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NEWSPAPER, NEWSPRINT, MAGAZINE AND FILM DELIVERY DRIVERS, HELPERS AND HANDLERS, INTERNATIONAL BROTHERHOOD OF TEAMSTERS, LOCAL UNION NO. 211 v. PG PUBLISHING CO, INC., doing business as Pittsburgh Post-Gazette, Appellant
The labor/management divide has a long history in the annals of American business. As a result, there is a very particular process necessary for either fixture in the divide to extricate itself from the other. Specificity with regard to that extrication, though, is not just advisable it is mandatory. This case arises from the District Court's grant of a preliminary injunction enjoining and restraining the employer-party—Appellant-Defendant PG Publishing Co., Inc., d/b/a Pittsburgh Post-Gazette (the “Post-Gazette”)—to a collective bargaining agreement (“CBA”) with the union-party—Appellee-Plaintiff Newspaper, Newsprint, Magazine and Film Delivery Drivers, Helpers, and Handlers, International Brotherhood of Teamsters, Local Union No. 211 (the “Union”)—from refusing to maintain the status quo under an expired and disavowed CBA while a grievance procedure occurred. Of primary importance, over two months before the CBA was set to expire, the Post-Gazette, a newspaper company, notified the Union, via letter, of its intent to disavow the CBA after expiration. Because this letter achieved the requisite specificity necessary for extrication, and indeed manifested a clear, particularized disavowal of the CBA, there was no implied-in-fact contract between the parties after the CBA expired. See Luden's Inc. v. Local Union No. 6 of the Bakery, Confectionery and Tobacco Workers' Int'l Union of Am., 28 F.3d 347, 360–61 (3d Cir. 1994) (holding that an implied-in-fact CBA will not continue to exist after the CBA terminates if there was a “clear, particularized intent to disavow [the CBA's] terms.”). As such, it was error for the District Court to find an implied-in-fact contract existed and to issue a preliminary injunction maintaining the status quo regarding the CBA. For the reasons discussed below, we will reverse the District Court's Order granting the preliminary injunction and remand this case with instructions to vacate the preliminary injunction.
I. FACTUAL AND PROCEDURAL BACKGROUND
A. Factual Background
The Post-Gazette and the Union entered into a CBA that commenced on November 7, 2014 and was set to expire on March 31, 2017. As explained by the District Court:
The CBA ․ establishes an extensive dispute resolution procedure that governs any “dispute over an alleged violation of this agreement.” This procedure includes the option for either side to initiate arbitration to finally resolve the dispute.
Significantly, the dispute resolution provision also states that, with limited exceptions not relevant to this case, the parties must maintain the status quo while the parties attempt to resolve a grievance.
Newspaper, Newsprint, Magazine & Film Delivery Drivers, Helpers, & Handlers v. PG Publ'g Co., No. 2:19-CV-1472-NR, 425 F.Supp.3d 421, 424-25 (W.D. Pa. Nov. 27, 2019) (internal citations omitted).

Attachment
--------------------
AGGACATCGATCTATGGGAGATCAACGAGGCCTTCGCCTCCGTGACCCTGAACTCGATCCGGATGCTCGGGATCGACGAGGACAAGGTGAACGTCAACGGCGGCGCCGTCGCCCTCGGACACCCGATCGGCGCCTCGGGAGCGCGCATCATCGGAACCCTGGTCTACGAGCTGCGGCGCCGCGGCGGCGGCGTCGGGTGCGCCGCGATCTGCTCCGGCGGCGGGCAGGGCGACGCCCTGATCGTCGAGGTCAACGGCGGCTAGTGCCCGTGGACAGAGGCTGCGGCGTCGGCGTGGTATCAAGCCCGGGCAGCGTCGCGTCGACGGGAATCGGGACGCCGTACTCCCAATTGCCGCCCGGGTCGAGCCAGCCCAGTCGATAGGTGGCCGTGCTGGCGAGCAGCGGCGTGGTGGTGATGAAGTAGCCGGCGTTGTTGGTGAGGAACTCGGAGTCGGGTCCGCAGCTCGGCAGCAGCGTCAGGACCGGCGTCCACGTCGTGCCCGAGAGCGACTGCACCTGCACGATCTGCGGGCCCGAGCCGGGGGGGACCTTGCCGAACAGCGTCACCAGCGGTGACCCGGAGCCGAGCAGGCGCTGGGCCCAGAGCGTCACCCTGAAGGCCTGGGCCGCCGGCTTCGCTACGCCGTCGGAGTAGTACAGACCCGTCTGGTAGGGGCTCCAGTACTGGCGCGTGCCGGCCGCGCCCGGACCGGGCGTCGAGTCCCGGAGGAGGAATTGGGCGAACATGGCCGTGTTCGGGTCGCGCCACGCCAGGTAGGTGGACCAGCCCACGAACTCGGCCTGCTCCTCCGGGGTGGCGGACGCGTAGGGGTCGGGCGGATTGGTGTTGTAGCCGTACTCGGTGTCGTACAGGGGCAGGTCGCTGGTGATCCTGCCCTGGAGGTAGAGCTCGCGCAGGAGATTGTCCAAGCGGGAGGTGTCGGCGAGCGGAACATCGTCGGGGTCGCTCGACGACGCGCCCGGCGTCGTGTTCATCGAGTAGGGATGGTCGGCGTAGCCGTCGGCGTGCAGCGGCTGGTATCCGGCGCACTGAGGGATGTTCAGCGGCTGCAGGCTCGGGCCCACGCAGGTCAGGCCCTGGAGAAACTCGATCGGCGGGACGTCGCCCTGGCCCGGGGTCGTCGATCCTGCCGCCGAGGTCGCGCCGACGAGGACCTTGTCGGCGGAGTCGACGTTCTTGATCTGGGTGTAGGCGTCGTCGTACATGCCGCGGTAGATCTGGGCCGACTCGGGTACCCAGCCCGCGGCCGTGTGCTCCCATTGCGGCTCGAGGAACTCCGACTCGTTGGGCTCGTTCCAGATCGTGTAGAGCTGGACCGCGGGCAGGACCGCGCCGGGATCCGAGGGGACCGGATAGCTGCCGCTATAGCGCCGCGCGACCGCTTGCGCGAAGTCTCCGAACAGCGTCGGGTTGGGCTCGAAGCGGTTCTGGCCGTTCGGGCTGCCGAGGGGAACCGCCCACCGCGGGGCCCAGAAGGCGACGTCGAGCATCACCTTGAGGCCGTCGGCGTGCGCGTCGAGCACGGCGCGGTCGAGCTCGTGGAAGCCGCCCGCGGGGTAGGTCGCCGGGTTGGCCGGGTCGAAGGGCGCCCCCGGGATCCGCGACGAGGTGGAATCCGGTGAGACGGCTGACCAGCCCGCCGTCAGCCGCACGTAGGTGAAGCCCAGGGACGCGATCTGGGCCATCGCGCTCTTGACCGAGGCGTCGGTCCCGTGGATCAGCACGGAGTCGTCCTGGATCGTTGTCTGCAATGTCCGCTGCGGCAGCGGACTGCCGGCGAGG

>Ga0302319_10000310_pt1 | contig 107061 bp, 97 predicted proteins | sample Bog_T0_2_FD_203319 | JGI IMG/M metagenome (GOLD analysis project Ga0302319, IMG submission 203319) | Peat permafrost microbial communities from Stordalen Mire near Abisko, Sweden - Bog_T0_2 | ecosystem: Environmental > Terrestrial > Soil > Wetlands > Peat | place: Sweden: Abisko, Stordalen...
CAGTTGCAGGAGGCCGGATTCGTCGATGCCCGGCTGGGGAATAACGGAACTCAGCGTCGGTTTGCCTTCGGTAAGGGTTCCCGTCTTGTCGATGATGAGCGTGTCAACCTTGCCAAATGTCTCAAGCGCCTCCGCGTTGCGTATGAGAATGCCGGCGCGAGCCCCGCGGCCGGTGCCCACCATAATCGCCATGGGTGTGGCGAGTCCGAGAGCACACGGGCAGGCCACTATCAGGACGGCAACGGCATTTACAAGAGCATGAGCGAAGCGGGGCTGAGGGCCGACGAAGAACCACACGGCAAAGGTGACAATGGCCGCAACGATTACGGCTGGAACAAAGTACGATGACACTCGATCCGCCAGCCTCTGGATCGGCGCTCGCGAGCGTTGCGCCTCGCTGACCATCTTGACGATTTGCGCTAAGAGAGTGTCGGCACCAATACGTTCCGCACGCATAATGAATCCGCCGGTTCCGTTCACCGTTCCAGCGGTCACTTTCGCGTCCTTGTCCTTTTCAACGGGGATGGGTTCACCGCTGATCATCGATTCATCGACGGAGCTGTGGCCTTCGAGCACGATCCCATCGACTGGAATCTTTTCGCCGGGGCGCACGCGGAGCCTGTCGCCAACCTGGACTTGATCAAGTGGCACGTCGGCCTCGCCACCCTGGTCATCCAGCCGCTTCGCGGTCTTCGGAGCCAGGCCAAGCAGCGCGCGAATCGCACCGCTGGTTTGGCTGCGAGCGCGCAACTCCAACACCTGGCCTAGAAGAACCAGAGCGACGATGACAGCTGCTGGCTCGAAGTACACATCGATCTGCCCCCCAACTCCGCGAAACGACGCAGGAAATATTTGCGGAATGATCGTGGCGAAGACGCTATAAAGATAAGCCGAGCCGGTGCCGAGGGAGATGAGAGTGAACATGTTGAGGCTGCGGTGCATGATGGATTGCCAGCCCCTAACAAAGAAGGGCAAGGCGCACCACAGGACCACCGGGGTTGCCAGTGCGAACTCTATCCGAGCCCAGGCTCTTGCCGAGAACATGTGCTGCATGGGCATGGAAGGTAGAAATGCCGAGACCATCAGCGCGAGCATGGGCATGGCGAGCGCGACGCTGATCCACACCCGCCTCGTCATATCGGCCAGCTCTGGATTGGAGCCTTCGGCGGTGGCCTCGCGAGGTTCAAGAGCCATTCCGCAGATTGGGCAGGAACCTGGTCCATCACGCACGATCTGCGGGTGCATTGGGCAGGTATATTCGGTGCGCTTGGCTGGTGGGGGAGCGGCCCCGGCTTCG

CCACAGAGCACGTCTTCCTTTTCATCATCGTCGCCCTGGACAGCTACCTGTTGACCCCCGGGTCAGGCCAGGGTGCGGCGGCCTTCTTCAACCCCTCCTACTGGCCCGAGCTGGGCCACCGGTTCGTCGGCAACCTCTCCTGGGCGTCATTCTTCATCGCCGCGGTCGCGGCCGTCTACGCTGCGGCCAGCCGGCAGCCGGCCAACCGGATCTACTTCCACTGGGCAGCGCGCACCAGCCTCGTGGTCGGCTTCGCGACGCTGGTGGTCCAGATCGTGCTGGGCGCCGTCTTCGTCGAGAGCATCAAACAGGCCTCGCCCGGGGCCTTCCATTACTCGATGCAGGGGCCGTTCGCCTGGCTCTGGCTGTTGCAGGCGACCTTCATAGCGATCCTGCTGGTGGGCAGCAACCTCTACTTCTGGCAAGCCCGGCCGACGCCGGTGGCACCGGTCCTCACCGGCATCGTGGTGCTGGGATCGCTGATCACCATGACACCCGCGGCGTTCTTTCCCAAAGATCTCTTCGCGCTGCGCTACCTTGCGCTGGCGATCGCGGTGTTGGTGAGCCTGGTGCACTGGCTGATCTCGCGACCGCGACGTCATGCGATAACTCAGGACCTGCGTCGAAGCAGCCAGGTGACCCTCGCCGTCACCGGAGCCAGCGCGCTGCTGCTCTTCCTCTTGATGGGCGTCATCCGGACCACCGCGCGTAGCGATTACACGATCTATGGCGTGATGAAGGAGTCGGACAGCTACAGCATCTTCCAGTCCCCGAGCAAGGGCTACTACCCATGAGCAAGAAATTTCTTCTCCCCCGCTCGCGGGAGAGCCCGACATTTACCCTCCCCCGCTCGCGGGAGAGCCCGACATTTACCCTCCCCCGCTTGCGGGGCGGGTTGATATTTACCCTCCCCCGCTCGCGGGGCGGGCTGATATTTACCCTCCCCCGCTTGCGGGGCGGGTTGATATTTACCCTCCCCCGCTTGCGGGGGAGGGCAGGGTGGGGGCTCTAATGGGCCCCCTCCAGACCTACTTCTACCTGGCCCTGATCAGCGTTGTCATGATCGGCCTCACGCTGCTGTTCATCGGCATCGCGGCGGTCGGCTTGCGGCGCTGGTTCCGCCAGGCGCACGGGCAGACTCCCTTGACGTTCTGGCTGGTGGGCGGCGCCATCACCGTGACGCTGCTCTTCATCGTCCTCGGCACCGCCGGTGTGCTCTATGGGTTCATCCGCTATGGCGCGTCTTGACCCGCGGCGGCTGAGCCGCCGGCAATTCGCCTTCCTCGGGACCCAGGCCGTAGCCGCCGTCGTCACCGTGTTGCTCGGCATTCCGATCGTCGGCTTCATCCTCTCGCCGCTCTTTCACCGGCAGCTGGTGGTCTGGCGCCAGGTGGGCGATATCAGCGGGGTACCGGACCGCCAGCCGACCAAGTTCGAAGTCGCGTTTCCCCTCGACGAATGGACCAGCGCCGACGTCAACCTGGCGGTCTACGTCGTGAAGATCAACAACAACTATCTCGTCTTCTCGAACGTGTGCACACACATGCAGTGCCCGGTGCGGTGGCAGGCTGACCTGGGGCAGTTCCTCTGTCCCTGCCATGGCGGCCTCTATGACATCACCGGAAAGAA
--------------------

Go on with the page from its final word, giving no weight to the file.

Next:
On January 9, 2017, more than two months before the CBA was set to expire, the Post-Gazette sent the Union a letter (the “Letter”) stating in part:
This letter is to notify [the Union] of the desire of [the Post-Gazette] to negotiate a new contract and that the [Post-Gazette] intends to terminate its [CBA] with [the Union] effective March 31, 2017. The current agreement expires on March 31, 2017. At that time, all contractual obligations of the current [CBA] shall expire.
The [Post-Gazette] will continue to observe all established wages, hours and terms and conditions of employment as required by law, except those recognized by law as strictly contractual, after the [CBA] expires. With respect to arbitration, the [Post-Gazette] will decide its obligation to arbitrate grievances on a case-by-case basis.
After the CBA expired, the parties began bargaining for a new agreement. A new agreement was not reached, and by October 9, 2019, the Post-Gazette sent the Union an “Effects Bargaining Summary” by email.1 By mid-October 2019, the Post-Gazette stated its intention to implement the changes it had proposed. Certain changes to work schedules, health benefits, and wages, then began to take place. According to an affidavit submitted by the Union, after the expiration of the CBA, the Post-Gazette continued to comply with the dues check-off and union security provisions of the CBA.
B. Procedural Background
On November 4, 2019, the Union filed a grievance asserting violations of the CBA and requesting that until the grievance was resolved the status quo be maintained per Section I(10) of the CBA.
On November 12, 2019, the Union filed a suit in federal court alleging a violation of Section 301(a) of the Labor Management Relations Act (“LMRA”), seeking to enjoin the Post-Gazette from any interruption of the status quo until the November 4th grievance was resolved and to enforce the CBA's grievance procedure. The Union then moved for a preliminary injunction on November 13, 2019, to “maintain the status quo regarding health care coverage, manpower, shift scheduling, wages and layoffs as required contractually by the CBA pending the outcome of the contractual grievance process,” and the Post-Gazette countered with a motion to dismiss on November 22, 2019. A130–131.